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Phenazocine
Systematic (IUPAC) name
(2R,6R,11R)- 6,11-dimethyl- 3-(2-phenylethyl)- 1,2,3,4,5,6-hexahydro- 2,6-methano- 3-benzazocin- 8-ol
Identifiers
CAS number 127-35-5
ATC code N02AD02
PubChem 443405
Chemical data
Formula C 22H27NO 
Mol. mass 321.45588 g/mol
Synonyms Fenazocina, Phenazocinum, DEA No. 9715
Pharmacokinetic data
Bioavailability  ?
Metabolism  ?
Half life  ?
Excretion  ?
Therapeutic considerations
Pregnancy cat.  ?
Legal status  ? (UK)
Routes Oral

Phenazocine (brandnames Prinadol, Narphen) is an opioid analgesic drug, which is related to pentazocine and has a similar profile of effects.

Effects of phenazocine include analgesia and euphoria, also may include dysphoria and hallucinations at high doses, most likely due to action at κ-opioid and σ receptors.[1]

Phenazocine appears to be a much stronger analgesic with fewer side effects than pentazocine, probably due to a more favorable μ/κ binding ratio. Phenazocine is a much more potent analgesic than pentazocine and other drugs in the benzomorphan series, most probably due to the presence of an N-phenethyl substitution, which is known to boost μ-opioid activity in many classes of opioid analgesics.[2]

Consequently phenazocine is some 4x the potency of morphine as an analgesic. Also it does not cause spasm of the sphincter of Oddi, making it more suitable than morphine for the treatment of biliary or pancreatic pain.[3]

History

Phenazocine was invented in the 1950s. [4][5] It was one of a number of benzomorphan opioids (including pentazocine, dezocine, and cyclazocine) developed in the search for non-addictive strong analgesics.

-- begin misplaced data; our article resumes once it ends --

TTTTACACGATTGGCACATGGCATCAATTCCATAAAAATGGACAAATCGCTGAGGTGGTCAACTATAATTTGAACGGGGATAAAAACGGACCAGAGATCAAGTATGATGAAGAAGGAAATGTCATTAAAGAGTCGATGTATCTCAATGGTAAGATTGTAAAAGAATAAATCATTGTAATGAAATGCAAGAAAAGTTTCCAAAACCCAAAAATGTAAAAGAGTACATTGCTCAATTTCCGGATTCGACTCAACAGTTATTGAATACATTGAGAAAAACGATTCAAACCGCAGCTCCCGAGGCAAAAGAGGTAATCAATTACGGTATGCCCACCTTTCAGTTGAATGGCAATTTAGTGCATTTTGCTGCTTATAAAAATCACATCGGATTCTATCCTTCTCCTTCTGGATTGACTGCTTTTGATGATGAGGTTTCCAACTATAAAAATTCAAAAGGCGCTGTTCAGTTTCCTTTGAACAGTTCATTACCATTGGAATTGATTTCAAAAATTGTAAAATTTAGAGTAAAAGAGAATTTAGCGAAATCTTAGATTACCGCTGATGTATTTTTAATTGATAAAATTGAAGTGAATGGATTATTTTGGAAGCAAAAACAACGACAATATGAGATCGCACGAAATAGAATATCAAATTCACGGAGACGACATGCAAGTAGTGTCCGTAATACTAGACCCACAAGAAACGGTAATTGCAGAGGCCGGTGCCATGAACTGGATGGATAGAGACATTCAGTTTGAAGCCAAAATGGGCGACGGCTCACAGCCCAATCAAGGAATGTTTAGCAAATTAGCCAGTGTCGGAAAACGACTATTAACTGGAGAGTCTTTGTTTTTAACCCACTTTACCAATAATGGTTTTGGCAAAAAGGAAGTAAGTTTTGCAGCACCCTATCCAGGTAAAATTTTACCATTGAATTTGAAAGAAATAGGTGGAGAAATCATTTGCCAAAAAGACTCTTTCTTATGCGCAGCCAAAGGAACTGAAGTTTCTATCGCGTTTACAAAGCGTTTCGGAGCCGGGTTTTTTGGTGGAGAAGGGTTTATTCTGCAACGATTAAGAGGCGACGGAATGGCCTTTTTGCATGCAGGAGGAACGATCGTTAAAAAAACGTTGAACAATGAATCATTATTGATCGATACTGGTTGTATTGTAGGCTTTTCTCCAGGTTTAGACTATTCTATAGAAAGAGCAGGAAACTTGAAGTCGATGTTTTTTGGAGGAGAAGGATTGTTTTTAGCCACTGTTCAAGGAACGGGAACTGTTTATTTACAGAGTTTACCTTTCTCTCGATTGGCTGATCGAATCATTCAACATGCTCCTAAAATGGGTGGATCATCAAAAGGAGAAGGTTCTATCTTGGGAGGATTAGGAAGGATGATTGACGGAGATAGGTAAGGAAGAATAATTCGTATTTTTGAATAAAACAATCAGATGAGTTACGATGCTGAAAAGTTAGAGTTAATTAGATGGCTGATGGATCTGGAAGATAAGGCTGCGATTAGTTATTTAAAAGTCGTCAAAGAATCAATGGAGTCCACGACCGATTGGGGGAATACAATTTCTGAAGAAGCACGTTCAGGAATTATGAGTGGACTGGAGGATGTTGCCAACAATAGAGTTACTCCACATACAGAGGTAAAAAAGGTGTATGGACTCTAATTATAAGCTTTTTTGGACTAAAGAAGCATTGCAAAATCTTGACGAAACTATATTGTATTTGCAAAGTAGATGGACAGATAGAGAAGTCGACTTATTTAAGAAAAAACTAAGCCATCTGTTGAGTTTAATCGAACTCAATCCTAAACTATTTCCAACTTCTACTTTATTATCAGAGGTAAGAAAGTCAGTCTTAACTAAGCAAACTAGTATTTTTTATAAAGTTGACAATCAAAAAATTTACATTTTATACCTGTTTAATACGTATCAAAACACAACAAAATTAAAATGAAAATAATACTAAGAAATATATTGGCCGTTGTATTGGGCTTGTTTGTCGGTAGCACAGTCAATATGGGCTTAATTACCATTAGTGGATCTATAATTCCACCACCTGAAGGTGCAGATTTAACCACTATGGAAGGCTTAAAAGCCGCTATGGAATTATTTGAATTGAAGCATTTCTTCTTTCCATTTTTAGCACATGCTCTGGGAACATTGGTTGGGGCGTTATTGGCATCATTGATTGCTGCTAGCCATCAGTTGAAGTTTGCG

Phenazocine was once widely used, and was mainly supplied as 5mg tablets of the hydrobromide salt for sublingual use (Narphen, Prinadol and other names), but its use was discontinued in the United Kingdom in 2001.[6]

Phenazocine was briefly used in the United States but fell out of favour for the above-mentioned reasons; it remains a Schedule II substance under the Comprehensive Drug Abuse Control & Prevention Act (aka Controlled Substances Act) of 1970 (CSA) but is not manufactured; other Schedule II narcotics not in use in the United States include bezitramide and metopon.

References

  1. ^ Harris LS, Pierson AK (February 1964). "Some Narcotic Antagonists in the Benzomorphan Series". Journal of Pharmacology and Experimental Therapeutics (143): 141–8. PMID 14163985.  
  2. ^ Feinberg AP, Creese I, Snyder SH (November 1976). "The opiate receptor: a model explaining structure-activity relationships of opiate agonists and antagonists". Proceedings of the National Academy of Sciences USA 73 (11): 4215–9. doi:10.1073/pnas.73.11.4215. PMID 186791.  
  3. ^ Hopton D. (January 1971). "Double-blind clinical trial of the analgesic effects of phenazocine hydrobromide (Narphen) compared with morphine sulphate in patients with acute abdominal pain". Gut 12 (1): 51–4. doi:10.1136/gut.12.1.51. PMID 4929685.  
  4. ^ Clarke EG (August 8, 1959). "Identification of Phenazocine, a Potent New Analgesic". Nature (184(Suppl 7)): 451. PMID 13810504.  
  5. ^ Eckenhoff JE (May-June 1959). "Phenazocine, a new benzomorphan narcotic analgesic". Anesthesiology 20 (3): 355–8. PMID 13650222.  
  6. ^ "Monthly Release Terming and Coding Newsletter" (PDF). NHS Information Authority. February 2001. http://www.connectingforhealth.nhs.uk/systemsandservices/data/readcodes/docs/tandc0201.pdf. Retrieved 2008-01-11.  
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